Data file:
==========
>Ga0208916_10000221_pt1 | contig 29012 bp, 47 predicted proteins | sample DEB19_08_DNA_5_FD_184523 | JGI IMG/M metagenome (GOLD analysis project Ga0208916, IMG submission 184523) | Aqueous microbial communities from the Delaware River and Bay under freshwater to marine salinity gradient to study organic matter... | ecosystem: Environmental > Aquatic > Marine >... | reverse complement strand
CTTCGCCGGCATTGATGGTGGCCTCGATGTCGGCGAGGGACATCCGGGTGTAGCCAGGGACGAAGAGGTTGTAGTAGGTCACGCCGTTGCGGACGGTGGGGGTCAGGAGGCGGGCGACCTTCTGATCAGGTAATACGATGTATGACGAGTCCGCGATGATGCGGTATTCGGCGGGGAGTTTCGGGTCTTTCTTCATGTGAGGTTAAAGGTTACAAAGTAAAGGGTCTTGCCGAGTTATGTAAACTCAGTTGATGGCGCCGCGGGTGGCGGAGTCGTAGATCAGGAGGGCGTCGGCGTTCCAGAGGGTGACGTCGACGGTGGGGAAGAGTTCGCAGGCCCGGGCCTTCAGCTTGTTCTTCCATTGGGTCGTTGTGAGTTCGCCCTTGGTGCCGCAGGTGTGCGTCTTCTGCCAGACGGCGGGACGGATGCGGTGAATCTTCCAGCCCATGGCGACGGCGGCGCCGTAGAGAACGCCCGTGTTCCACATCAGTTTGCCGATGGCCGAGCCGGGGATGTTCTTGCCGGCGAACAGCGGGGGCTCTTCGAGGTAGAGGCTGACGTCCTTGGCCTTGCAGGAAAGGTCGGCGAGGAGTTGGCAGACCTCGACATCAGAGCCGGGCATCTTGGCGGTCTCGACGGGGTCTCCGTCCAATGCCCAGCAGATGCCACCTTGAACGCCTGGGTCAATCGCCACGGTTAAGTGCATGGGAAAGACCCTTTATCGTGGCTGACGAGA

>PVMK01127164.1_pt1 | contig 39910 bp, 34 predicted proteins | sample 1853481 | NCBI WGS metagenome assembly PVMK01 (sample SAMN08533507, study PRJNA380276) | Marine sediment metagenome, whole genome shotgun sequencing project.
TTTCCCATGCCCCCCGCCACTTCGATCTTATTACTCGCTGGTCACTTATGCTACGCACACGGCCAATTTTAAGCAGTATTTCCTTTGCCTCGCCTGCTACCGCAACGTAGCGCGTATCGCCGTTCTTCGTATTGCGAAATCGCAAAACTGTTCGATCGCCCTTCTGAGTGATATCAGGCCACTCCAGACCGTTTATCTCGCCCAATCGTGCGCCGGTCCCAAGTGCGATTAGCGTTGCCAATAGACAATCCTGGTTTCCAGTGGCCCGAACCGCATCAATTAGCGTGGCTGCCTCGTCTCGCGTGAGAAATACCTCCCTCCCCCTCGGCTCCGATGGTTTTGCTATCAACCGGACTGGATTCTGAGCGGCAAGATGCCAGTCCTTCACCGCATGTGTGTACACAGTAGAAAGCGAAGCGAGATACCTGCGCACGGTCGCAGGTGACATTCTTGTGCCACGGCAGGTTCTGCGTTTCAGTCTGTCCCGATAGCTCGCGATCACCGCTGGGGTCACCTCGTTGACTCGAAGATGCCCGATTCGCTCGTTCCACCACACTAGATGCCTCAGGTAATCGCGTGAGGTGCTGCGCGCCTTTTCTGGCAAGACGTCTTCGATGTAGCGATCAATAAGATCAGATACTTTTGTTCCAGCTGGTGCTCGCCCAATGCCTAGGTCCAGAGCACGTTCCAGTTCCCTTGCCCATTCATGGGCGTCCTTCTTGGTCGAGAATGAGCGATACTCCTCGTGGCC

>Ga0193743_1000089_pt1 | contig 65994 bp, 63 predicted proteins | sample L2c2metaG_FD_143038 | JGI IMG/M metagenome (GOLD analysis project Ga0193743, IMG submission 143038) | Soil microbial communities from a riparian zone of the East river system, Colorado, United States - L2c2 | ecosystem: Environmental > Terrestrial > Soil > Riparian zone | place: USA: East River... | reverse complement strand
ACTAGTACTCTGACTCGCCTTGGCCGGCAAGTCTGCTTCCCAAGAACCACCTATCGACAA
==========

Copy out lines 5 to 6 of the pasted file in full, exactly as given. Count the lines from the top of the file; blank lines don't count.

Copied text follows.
>Ga0193743_1000089_pt1 | contig 65994 bp, 63 predicted proteins | sample L2c2metaG_FD_143038 | JGI IMG/M metagenome (GOLD analysis project Ga0193743, IMG submission 143038) | Soil microbial communities from a riparian zone of the East river system, Colorado, United States - L2c2 | ecosystem: Environmental > Terrestrial > Soil > Riparian zone | place: USA: East River... | reverse complement strand
ACTAGTACTCTGACTCGCCTTGGCCGGCAAGTCTGCTTCCCAAGAACCACCTATCGACAA